"Once you’ve made it into the club, though, those boys see what kind of “IT magic” can happen when you’ve got Mars and Venus working together."

            An entire article dedicated to missing the point and blaming the boys club for her desire to be the pretty thing with heels, glitter, make up and coloured hair while the rest of her workforce looked nothing like that. This is not a male/female problem yet she insists on pointing it out as one.

            If you were right and she had learned about group dynamics then she would realise she had worthwhile information and understand why. Instead she seems to have misplaced the blame entirely

            1. ratfox

              Re: Sexist numpty & Reg titles

              "An entire article dedicated to missing the point and blaming the boys club for her desire to be the pretty thing with heels, glitter, make up and coloured hair while the rest of her workforce looked nothing like that. This is not a male/female problem yet she insists on pointing it out as one."

              You are either willfully missing the point, or completely out of touch with the world. It is not about her desire to be the pretty thing, it is about her desire to look like a normal woman. Despite what you may think, wearing heels and make up does not denote a desire to stand out, it is just normal. Women dress like that, it is standard. Rather, it is wearing cargo pants which makes a woman stand out.

              1. JEDIDIAH

                Re: Sexist numpty & Reg titles

                You have just defined "normal woman" as "being a pretty thing".

                Congratulations Gloria for helping to perpetuate a pathalogical cultural norm.

      2. Craigness

        Re: Sexist numpty

        She's kind of complaining that it's especially hard for women, but at least she recognises that the solution is to change herself and gain respect like any man has to, instead of demanding everyone else change to suit her needs and feelings.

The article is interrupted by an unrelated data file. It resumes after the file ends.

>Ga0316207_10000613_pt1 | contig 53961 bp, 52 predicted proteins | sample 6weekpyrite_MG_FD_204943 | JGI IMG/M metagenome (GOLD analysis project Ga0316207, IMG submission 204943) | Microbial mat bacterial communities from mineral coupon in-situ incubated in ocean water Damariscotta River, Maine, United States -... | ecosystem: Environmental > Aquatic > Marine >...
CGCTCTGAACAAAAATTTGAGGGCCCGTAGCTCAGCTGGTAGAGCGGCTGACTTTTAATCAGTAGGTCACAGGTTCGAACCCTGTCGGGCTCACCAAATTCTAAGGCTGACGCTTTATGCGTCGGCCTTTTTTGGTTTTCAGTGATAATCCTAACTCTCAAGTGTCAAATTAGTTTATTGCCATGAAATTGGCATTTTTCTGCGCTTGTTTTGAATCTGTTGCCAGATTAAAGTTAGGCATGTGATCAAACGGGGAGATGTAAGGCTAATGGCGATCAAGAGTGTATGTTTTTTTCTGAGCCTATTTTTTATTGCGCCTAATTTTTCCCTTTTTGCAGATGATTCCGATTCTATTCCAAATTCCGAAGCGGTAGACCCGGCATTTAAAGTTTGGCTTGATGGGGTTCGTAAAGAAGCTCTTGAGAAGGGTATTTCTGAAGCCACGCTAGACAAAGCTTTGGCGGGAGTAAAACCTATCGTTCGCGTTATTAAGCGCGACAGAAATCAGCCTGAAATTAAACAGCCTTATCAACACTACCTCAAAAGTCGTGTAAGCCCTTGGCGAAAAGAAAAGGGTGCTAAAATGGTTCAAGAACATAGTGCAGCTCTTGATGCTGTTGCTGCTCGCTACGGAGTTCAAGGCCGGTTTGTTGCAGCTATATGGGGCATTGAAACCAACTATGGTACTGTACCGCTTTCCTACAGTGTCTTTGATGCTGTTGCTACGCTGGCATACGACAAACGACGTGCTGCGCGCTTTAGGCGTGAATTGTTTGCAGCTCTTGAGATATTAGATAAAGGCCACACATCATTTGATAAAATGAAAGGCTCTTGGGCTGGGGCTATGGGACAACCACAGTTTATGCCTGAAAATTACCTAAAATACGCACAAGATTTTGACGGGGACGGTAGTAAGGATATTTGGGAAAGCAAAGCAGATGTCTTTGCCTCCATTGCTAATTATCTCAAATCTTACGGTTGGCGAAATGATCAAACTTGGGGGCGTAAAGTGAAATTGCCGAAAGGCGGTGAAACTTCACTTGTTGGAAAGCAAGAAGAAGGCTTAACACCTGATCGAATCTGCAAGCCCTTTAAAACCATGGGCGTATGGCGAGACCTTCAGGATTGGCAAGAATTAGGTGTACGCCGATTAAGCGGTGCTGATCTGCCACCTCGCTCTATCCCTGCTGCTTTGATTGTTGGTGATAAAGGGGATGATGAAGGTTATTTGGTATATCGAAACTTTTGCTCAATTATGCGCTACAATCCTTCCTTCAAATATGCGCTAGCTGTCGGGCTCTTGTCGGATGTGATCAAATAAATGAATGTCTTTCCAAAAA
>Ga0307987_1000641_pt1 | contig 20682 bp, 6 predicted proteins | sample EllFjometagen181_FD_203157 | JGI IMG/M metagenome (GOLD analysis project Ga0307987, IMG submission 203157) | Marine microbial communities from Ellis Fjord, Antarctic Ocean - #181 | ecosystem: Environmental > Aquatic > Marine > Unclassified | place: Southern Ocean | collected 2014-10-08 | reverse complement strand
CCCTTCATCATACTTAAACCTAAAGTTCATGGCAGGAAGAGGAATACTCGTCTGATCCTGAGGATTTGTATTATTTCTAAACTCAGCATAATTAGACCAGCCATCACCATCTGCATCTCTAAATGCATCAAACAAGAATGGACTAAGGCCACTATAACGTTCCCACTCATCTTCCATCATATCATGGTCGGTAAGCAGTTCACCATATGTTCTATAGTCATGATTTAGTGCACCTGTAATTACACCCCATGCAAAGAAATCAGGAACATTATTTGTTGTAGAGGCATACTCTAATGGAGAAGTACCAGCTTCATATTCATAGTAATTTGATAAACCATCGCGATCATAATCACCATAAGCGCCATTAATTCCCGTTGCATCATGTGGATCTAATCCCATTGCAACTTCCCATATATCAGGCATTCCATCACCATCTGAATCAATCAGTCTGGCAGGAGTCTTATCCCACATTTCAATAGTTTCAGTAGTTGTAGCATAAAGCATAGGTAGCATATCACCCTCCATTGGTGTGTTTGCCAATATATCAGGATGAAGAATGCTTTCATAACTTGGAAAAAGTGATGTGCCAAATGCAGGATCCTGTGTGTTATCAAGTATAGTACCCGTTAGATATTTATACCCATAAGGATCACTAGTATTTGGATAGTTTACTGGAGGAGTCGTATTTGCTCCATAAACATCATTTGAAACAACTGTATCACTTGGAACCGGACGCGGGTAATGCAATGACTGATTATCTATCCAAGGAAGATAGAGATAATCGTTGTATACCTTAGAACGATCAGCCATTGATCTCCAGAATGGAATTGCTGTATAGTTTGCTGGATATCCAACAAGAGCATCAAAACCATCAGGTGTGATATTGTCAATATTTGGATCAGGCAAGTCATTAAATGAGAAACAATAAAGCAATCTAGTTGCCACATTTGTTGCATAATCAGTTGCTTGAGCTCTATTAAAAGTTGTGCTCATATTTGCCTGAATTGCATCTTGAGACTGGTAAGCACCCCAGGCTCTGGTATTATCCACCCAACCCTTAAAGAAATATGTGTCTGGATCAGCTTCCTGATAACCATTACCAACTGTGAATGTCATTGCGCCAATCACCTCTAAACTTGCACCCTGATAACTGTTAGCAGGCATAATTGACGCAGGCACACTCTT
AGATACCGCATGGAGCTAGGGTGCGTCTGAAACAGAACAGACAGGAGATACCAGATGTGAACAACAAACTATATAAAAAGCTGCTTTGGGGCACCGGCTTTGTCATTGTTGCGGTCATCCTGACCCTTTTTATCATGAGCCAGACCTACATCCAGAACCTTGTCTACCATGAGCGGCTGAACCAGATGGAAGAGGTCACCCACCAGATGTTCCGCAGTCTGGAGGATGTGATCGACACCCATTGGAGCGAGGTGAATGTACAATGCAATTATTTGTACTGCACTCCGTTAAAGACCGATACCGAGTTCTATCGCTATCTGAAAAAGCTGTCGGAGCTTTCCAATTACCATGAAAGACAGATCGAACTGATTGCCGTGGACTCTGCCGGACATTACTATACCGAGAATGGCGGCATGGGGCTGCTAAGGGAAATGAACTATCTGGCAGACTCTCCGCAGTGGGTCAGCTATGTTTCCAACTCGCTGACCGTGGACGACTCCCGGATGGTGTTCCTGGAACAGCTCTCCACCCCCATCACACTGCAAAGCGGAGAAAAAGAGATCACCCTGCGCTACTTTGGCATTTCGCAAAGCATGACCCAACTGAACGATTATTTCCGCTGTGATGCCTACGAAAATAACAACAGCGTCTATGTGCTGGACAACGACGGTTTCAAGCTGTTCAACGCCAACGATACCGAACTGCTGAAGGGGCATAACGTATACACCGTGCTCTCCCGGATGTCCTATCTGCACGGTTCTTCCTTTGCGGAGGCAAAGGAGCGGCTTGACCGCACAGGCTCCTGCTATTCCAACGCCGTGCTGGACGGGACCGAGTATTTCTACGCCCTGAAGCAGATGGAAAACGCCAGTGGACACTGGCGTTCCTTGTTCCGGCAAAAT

1. ratfox

          Re: Sexist numpty

          >> So you (YOU!!!!!!!!) didnt speak up

          Note the multiple exclamation marks — a sure sign of a diseased mind.

    2. Anonymous Coward
      Anonymous Coward

      Re: Sexist numpty


      Reread it, it's an "here's what I did to get ahead" article, not a "the world owes me a living" article. No accusing fingers pointed at anyone but the author and the industry as a whole (and the latter is certainly justified). There's no need to throw your toys out of the pram.

      1. JEDIDIAH

        Re: Sexist numpty

        It's a dog eat dog world out there. If you stop to smell the roses for any reason then you will get grief for it It doesn't matter what your gender is. Women just have the disadvantage of an activity they can't delegate to anyone else.

        A jerk hiring manager will give you grief for a 6 month absence regardless of your gender.

        Being less dedicated to your day job will put you at a disadvatage compared to others that are.

        You make your choices and then you get to live with them.

    3. Anonymous Coward
      Anonymous Coward

      Re: Sexist numpty

      Maternity leave is a real problem for technical careers, as a bloke I know how hard it was to keep on top of things with new kids at home - and lets be honest as the man even though I did night feeds, changes, etc... I got less of the stress.

      The brutal truth is that deciding to have children does impact on your career for either sex, but its significantly more pronounced for women. But I do think a key word here is *deciding*